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Sue Romano Discusses SQL Development

Paul Tuohy: Hi everybody and welcome to another iTalk with Tuohy. I'm delighted to have with me today someone that I've been trying to grab an interview for quite a while, Sue Romano. Hello, Sue.

Sue Romano: Hi.

Paul: So Sue is one of the, for anybody who hasn't come across Sue's name before, is―well how do I describe the SQL developers working in Rochester?―but for those who sort of came across Sue many years ago, Sue was the person who was primarily responsible for all the great work that was done on the SQL precompiler, of getting it to finally catch up with RPG. For those of us who remember when that precompiler used to always be one or two releases behind, Sue was the one responsible for doing all that great work, plus many, many other things in the development of SQL on the system. So I know that even though Sue, that you are still at times involved with the precompiler, you really have moved onto other things in terms of SQL development. So now bearing in mind Sue, that we only have like 10-15 minutes here, can you tell us what is that you work on at the moment?

Sue: One of the main things that I work on, and I've been working it on it for 25 years, is the SQL parser. That gives me input and changes for every single enhancement that comes through the SQL. Any time the syntax changes, I have changes to make in the parser to make it all―all work. So that's been a big part of my life for the last 25 years. I also work on a service connected to the parser in a way: I work on updating the SQL reference, and that's a rather major undertaking that every enhancement that goes into SQL has to document what the syntax looks like. So if you don't know what the SQL reference is, it's 2,000 pages of really technical stuff [laughs].

Paul: So basically the curse of every developer, the documentation.

Sue: Yeah. Yeah but it's really important that we get it all in there exactly correct because otherwise no one will know how to use all the new function that we add. Another thing I do a lot of is I work with defining what some of the new function is and how it's going to work―how the design goes across the different components of the database. I work on implementation of parts of it. I work out―I work on, you know, how do all the dependencies work on it, and getting the function out the door either for a release or one of the DB PTF groups if we're adding function into a group PTF. So that's always sort of a fun thing to watch something come from an idea into a real usable function.

Paul: Yeah.

Sue: Then the other thing I do that is related to the SQL reference is IBM has a SQL language council that―we work on standards across the three Db2 products. We have DB2 for i, everyone knows that really well, but we also have a Db2 for LUW and a Db2 for z/OS. We get together once or twice a week to talk about what are we trying to add, what new function are we needing, what have the other platforms implemented. We want to make sure we have standard syntax, standard SQL codes and SQL states, standard semantics, that everything is the same. So by getting together and touching base very frequently, we make sure that we are standard across the three Db2s.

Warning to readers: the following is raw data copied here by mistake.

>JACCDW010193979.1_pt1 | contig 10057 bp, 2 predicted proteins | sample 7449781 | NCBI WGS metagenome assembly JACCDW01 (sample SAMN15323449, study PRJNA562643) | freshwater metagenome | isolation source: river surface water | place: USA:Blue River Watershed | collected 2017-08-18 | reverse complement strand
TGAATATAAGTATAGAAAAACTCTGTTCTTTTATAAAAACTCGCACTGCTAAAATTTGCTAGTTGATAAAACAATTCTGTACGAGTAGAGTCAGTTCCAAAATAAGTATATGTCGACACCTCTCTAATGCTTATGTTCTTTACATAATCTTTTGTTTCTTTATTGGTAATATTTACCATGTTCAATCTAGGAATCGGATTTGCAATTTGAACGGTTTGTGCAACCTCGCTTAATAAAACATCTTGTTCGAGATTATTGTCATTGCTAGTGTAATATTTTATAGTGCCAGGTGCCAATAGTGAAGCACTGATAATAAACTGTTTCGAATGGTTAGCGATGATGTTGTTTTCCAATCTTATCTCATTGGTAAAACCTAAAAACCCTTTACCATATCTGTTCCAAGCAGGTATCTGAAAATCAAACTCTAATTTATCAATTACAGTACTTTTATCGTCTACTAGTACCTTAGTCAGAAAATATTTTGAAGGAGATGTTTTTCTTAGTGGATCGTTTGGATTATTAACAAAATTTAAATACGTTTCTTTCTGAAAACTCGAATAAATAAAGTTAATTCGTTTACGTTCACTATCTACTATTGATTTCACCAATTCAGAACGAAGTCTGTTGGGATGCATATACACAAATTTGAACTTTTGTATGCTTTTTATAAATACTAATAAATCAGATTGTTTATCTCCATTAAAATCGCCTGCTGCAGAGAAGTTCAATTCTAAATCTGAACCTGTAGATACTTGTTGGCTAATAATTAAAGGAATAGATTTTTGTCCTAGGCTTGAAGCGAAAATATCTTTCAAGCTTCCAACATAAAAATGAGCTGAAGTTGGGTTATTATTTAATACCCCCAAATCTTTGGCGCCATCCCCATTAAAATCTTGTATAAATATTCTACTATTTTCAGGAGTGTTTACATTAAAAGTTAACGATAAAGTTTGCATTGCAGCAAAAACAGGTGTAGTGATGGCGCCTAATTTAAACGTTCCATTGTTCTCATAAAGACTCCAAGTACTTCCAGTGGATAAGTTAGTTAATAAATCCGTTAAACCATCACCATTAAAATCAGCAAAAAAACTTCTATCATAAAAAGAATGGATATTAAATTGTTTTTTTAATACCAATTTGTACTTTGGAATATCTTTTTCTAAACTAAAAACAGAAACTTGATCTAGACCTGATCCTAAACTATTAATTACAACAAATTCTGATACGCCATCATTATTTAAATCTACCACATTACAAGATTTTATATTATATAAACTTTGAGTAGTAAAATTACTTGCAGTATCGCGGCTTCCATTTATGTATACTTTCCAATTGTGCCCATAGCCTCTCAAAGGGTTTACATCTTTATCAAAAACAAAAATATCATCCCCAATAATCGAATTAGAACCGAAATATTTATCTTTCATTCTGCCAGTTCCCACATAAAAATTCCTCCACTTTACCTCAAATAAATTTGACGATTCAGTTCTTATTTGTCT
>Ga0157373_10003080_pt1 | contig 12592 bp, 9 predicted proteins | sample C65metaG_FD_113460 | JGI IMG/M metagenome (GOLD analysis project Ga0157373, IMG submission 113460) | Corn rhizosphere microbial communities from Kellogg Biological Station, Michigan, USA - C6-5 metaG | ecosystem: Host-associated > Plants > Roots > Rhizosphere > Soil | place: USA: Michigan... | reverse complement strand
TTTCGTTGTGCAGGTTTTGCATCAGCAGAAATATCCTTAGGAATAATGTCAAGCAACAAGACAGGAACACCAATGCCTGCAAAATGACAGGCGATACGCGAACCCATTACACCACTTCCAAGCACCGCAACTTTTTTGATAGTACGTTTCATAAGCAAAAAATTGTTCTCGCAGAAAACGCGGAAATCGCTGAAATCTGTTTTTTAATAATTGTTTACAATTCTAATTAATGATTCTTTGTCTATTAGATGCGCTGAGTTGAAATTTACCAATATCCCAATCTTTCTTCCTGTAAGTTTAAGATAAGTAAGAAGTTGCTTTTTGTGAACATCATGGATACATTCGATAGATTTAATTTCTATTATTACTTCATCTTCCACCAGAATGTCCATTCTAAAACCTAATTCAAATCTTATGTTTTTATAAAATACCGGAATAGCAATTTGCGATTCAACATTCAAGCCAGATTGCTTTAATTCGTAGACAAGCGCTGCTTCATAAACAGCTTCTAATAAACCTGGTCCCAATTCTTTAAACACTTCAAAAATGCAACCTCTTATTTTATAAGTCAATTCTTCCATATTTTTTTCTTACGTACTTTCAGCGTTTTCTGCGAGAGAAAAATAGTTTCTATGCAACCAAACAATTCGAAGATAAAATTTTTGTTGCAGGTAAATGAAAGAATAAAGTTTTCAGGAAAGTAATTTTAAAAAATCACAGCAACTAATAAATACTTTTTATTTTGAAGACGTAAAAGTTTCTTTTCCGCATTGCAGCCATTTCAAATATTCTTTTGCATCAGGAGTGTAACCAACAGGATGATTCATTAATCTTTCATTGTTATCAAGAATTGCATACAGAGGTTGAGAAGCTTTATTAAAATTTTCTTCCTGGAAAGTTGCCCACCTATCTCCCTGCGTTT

Paul: Yeah.

Sue: We also have a representative from IBM that's on the national―the international standards committee, so we have some input and feedback from how the ISO standard works as well.

Paul: Cool.

Sue: So that's all brought into how we implement our version of different enhancements.

Paul: Yeah, okay. I'll come back on pivot in a little while, Sue, what you ought to do with the council. But first of all―actually I don't even know where to begin here, Sue. There's so much you're involved in. So let me start a little bit with maybe just talking about the parser. So when you talk about the parser, are, is―like when you say parser, do you mean this is the thing that interprets a SQL statement, for example, and splits back into how it's actually going to run on the system? Like―?

Sue: Yeah, it's―it's the piece of code that goes in and understands exactly what, what tokens need to be in what order in the SQL statement. It takes it apart, finds all the different pieces, and turns it into an internal representation of the statement. Then that can be used by all the other SQL function as they're going to implement it―

Paul: Wow.

Sue: So they can see that oh, here's what a table name is and here's, you know, here's all the different pieces and what they have to do with it.

Paul: Sooner you than me, Sue. I've got to tell you: As much as I love SQL―I mean, I have always been―I hate the syntax, I really do. So to actually be looking after the code that can interpret―myadmiration for you is going up by the moment [laughs]. So―so―

Sue: It's―it'sa lot of fun.

Paul: So let me talk a little bit about the SQL council then, Sue. So I get the idea that Db2 is sort of a product―and obviously IBM as much as possible wanted it to be the same like everywhere―but obviously there are differences. I mean there's a lot of stuff that's required in Db2 on other platforms that we just don't need on IBM i, it's a thing our architecture doesn't require. So I'm just wondering in terms of when you're working on SQL, how much stuff is coming―are you doing because there are changes being made to Db2―to the complete, you know, on all platforms―so in other words, stuff that I suppose is kind of coming from the council that they're requesting you―you know that the request is we need to have this in Db2? How much of it is coming specifically from the IBM i business side, of this is stuff that needs to go into SQL?